First Patient Dosed in Paltusotine Trial for Acromegaly

Near the end of June 2021, pharmaceutical company Crinetics Pharmaceuticals, Inc. (“Crinetics”) shared via news release that the first patient had been dosed in the Phase 3 PATHFNDR-1 clinical trial. Within the trial, researchers are evaluating paltusotine for patients with acromegaly. Currently, the standard-of-care in acromegaly treatment is injectable. If paltusotine is safe, effective, and becomes approved for treatment, it would offer an oral, non-invasive therapeutic option for patients.

Paltusotine

To begin, what is paltusotine? According to Crinetics, paltusotine:

establishes a new class of oral, selective, nonpeptide, somatostatin receptor type 2 (SST2) agonists designed for the treatment of acromegaly. Somatostatin is a neuropeptide hormone that broadly inhibits the secretion of other hormones, including growth hormone, or GH, from the pituitary gland.

This investigational therapy fits into Crinetics’ goal of advancing therapeutic options for patients with rare endocrine conditions. Altogether, 52 patients will enroll within the Phase 3 PATHFNDR-1 clinical trial. During the trial, researchers will begin by evaluating IGF-1 and GH levels. Next, patients will receive either paltusotine or a placebo for a 9-month period. Following the 9 months, patients may continue within an open-label extension study. Altogether, trial results should be available by 2023.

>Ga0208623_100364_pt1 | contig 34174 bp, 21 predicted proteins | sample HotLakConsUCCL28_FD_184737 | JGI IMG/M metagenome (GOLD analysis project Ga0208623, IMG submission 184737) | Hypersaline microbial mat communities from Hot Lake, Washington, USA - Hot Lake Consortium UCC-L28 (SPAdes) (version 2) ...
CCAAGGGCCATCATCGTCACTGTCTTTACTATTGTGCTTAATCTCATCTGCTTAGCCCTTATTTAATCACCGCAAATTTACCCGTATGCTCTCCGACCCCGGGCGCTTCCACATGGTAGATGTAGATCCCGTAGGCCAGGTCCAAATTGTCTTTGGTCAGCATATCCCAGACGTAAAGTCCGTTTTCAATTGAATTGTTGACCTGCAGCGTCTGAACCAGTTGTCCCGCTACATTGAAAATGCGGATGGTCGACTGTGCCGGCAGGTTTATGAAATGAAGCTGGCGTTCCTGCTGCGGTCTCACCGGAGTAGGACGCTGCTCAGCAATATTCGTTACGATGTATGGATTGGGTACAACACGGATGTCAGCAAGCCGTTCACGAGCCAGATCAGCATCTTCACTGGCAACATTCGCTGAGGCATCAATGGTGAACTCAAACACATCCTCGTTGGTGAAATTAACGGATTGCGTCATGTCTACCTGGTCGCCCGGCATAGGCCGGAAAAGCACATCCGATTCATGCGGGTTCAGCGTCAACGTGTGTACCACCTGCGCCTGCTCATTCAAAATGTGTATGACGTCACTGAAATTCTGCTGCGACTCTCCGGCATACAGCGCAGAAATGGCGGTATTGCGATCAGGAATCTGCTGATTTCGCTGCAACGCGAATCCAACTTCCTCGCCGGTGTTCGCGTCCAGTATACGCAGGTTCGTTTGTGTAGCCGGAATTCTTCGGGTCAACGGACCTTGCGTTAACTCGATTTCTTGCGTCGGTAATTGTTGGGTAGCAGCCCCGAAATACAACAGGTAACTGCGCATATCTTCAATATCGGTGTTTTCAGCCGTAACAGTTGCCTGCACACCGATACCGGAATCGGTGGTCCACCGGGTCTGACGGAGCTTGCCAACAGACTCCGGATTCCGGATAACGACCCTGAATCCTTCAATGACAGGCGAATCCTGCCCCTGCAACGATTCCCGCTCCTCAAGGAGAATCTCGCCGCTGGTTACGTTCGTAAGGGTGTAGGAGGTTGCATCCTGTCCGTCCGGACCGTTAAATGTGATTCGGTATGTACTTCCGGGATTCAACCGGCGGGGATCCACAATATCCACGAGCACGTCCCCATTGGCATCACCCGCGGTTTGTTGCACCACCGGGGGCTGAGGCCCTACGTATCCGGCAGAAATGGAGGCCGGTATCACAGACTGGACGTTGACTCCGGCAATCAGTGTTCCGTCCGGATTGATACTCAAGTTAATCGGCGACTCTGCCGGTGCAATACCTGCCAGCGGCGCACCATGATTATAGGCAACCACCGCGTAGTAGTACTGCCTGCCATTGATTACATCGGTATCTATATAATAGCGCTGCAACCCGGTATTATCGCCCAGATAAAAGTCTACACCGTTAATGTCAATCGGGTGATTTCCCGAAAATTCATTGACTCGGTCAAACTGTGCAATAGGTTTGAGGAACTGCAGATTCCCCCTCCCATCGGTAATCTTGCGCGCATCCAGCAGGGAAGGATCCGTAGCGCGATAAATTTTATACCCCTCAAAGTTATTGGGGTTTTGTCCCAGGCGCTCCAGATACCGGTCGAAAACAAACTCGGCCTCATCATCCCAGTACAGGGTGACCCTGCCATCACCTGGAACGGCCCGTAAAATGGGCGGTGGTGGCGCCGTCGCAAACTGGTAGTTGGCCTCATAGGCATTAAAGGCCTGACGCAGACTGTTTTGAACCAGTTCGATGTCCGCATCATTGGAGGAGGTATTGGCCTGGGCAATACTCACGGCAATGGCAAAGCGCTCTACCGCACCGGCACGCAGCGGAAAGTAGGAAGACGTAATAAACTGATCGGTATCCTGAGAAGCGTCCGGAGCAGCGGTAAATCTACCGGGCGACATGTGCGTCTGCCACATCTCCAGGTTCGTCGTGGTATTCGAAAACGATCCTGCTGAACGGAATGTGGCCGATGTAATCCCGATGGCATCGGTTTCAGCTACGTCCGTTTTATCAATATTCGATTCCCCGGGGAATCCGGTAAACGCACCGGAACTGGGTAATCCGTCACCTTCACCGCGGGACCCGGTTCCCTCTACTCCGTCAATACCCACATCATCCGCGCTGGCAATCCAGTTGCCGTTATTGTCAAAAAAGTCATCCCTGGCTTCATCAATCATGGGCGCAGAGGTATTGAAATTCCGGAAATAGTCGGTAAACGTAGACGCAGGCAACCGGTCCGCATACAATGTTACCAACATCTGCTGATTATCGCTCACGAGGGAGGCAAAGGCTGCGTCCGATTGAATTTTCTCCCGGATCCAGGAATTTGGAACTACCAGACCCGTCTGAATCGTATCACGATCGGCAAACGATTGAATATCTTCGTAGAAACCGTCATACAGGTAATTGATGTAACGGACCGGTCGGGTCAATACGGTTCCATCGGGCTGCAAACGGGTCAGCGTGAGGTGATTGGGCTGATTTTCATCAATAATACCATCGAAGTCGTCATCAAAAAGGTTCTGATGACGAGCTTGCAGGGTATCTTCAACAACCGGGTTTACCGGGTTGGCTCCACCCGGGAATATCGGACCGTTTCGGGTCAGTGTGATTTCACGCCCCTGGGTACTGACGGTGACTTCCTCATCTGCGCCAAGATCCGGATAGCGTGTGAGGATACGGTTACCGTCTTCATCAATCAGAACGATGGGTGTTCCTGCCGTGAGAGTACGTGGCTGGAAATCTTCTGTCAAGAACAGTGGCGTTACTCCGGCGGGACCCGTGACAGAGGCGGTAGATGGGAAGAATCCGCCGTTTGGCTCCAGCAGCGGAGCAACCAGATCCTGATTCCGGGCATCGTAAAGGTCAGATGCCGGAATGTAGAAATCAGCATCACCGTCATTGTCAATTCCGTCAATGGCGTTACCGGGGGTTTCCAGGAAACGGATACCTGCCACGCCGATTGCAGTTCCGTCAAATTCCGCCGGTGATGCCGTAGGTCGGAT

Acromegaly

An estimated 60 out of every 1 million people have acromegaly, a hormonal disorder resulting from excess growth hormone (GH). Normally, the pituitary glands produce GH. However, patients with acromegaly produce too much GH, often due to benign adenomas (tumors) on the pituitary gland. As a result, the liver also excretes too much IGF-1, another hormone. Typically, acromegaly occurs in middle-aged adults. Hormone overproduction then leads to a variety of symptoms and physical characteristics, such as:

  • Osteoarthritis
  • Malocclusion (separated and misaligned teeth)
  • Muscle and joint pain
  • Abnormal hand and foot growth
  • Protruding brow and lower jaw
  • Enlarged nasal bone
  • Fatigue
  • Deepening voice
  • Darkened or thickened skin
  • Hirsutism (excess hair growth)
  • Organ enlargement
  • Oily skin
  • Excessive sweating
  • Sleep apnea

Learn more about acromegaly.

Jessica Lynn

Jessica Lynn

Jessica Lynn has an educational background in writing and marketing. She firmly believes in the power of writing in amplifying voices, and looks forward to doing so for the rare disease community.

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